Scripture: As he passed by, he saw a man blind from birth. And his disciples asked him, “Rabbi, who sinned, this man or his parents, that he was born blind?” Jesus answered, “It was not that this man sinned, or his parents, but that the works of God might be displayed in him. We must work the works of him who sent me while it is day; night is coming, when no one can work. As long as I am in the world, I am the light of the world.” Having said these things, he spit on the ground and made mud with the saliva. Then he anointed the man’s eyes with the mud and said to him, “Go, wash in the pool of Siloam” (which means Sent). So he went and washed and came back seeing.
John 9:1-7 ESV [Click here to read the entire chapter.]
Observation: Recapping Yesterday’s Daily Focus, offended by Jesus’ accusations, the Jewish leaders question whether Jesus is demon-possessed. Ignoring their insult, Jesus calls them out for dishonoring him, clarifies that he does not seek his glory, and adds that all who keep his word will gain eternal life. Shocked by Jesus’ bold claim, the religious leaders insist Jesus is delusional, but Jesus maintains his authority to grant eternal life to those who obey his commands. Appalled, they demand he state who he thinks he is. So Jesus declares that Abraham envisioned this day of his incarnate mission and, more to the point, Jesus is the eternal “I am” (v.49). Enraged that Jesus would appropriate the sacred name of Yahweh, they pick up stones to pummel Jesus. Still, he disappears into the background and leaves the temple.
Today’s devotion is likely a continuation of Jesus’ Jerusalem ministry after the altercation in the temple. As Jesus and his disciples walk through the city, they see a man blind from birth. So his disciples, assuming that all misfortune results from sin, ask Jesus whether the man or his parents caused his congenital disability. So Jesus debunks this cause-and-effect relationship and clarifies that God intends to reveal his works through this man. And he cryptically adds that they must get on with the mission ordained by his Father as long as his light remains on this earth, but the darkness looms (referring to his crucifixion) when work ceases.
Jesus then gets on with the task before him: to create functioning receptors and neurons that will permit this man to see for the first time. So he spits on the ground, makes mud with his saliva, anoints the man’s eyes with the paste, and “sends” him to the pool whose name carries the same meaning. The man obeyed and returned by sight for the first time.
Takeaway: Theologian Gary Burge argues that while some interpret verse 3 to imply that God inflicted this man with a birth defect to reveal his glory, the better interpretation is that “Jesus must work so that God’s work may be displayed in this man’s life.” Moreover, “God had not made the man blind in order to show his glory; rather, God has sent Jesus to do works of healing in order to show his glory” (NIV Commentary: John, p.273). That said, Scripture tells us that suffering serves to draw us closer to God by:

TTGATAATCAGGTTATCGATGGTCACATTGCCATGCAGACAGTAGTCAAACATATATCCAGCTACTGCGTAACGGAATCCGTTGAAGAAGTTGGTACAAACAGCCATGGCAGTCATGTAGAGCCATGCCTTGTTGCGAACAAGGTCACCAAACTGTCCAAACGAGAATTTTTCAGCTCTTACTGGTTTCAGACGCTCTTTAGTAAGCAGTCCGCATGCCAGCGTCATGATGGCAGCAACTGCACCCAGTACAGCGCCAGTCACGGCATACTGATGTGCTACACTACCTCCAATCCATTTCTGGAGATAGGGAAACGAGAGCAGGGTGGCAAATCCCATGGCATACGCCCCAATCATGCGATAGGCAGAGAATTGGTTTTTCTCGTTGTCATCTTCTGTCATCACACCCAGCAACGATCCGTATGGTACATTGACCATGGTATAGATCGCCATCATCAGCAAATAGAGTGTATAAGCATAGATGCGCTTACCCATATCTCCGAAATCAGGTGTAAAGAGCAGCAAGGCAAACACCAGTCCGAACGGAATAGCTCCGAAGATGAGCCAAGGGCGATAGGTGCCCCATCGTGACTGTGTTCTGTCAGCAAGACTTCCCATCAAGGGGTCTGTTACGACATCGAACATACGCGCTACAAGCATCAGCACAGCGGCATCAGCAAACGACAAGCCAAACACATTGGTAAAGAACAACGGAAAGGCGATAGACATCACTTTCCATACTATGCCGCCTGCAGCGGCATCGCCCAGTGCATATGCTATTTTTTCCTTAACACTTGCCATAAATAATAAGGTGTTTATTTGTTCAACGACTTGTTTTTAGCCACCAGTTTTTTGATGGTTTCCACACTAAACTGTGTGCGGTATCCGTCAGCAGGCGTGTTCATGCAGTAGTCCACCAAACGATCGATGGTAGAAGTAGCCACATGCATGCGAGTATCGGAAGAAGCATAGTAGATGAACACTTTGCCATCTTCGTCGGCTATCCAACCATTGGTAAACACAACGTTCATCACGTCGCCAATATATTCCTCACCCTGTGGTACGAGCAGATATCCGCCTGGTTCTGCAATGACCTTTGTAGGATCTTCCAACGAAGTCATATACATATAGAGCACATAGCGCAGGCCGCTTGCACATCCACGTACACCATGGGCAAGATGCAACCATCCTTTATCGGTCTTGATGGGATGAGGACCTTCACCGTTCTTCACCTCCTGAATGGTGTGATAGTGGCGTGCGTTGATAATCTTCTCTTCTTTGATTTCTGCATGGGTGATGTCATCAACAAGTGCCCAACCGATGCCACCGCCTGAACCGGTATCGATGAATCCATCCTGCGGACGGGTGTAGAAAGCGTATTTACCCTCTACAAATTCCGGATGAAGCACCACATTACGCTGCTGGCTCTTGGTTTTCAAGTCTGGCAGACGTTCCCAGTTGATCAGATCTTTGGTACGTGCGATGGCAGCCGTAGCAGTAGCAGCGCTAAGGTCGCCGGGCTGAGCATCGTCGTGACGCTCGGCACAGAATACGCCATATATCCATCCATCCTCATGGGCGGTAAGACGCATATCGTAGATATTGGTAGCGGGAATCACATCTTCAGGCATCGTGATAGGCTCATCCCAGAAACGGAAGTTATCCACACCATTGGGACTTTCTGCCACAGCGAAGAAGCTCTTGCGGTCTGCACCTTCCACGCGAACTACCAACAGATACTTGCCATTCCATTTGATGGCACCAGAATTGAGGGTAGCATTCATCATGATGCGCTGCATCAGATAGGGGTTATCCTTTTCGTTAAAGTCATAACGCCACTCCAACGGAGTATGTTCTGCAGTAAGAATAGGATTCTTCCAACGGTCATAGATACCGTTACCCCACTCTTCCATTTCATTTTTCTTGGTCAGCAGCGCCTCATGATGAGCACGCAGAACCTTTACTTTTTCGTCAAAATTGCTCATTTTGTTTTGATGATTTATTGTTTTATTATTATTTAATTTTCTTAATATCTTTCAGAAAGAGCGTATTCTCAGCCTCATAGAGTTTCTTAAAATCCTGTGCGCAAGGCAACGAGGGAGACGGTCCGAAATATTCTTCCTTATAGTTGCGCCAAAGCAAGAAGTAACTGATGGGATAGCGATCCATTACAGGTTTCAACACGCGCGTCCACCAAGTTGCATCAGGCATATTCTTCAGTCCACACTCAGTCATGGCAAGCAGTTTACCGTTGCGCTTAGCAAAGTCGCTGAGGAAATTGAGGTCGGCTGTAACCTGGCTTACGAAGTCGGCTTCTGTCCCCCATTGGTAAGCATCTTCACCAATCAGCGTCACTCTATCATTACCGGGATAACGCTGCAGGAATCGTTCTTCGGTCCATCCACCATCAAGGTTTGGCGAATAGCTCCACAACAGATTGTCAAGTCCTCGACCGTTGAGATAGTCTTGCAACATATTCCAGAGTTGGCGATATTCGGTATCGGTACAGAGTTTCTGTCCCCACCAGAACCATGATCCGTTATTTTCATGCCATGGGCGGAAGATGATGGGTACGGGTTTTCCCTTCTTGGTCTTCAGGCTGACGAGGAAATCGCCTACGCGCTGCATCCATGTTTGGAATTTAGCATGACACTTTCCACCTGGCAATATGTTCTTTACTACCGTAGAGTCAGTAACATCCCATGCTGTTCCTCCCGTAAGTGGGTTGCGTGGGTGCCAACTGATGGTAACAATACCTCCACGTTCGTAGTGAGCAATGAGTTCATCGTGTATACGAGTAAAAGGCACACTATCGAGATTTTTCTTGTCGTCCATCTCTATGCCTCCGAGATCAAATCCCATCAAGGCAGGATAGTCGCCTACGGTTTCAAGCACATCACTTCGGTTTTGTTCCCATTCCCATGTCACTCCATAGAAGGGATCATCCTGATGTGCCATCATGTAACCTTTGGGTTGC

- Testing us in our faith (Job).
- Teaching us the consequences of sinful behavior that leads us to repentance (David).
- Mobilizing us to “go” and provide relief so our works might reveal God’s glory (above example).
Also, the above story reveals three elements of restoration:
- Resources: Jesus makes a balm of saliva and mud.
- Personal contact: Jesus touches the man’s eyes.
- Action: Jesus sends the man to a pool to care for himself.
Our takeaway? The healing path, whether recipients or caregivers, is the same. It requires us to build a foundation on the person of Christ where we receive or extend his resources (spiritual, relational, intellectual, emotional, and material). We offer or receive personal contact as appropriate, whether through actual touch, drawing near others through a ministry of presence, or by our various forms of communication (tele and written). And we take action; we discern God’s direction and go across the room, the street, or the other side of the world. And through our good works, we deepen our understanding of God’s grace working in and through us that reveals his glory.
Prayer: Father God, we thank you for your Son, who, through his faithful works at the expense of his comfort and life, revealed your glory to us. And we thank you for your Holy Spirit, who equips and guides us to continue your Son’s good works so that we, too, might reveal your glory. Still, we sometimes struggle to submit and make the necessary sacrifices to bring healing to others or ourselves. So would you please help us to build a foundation of trust and reliance on your Son so that when he sends us, we will move beyond our fears or selfish attitudes and go? Amen.
Rev. Gordon Green, M.Div., M.A. Counseling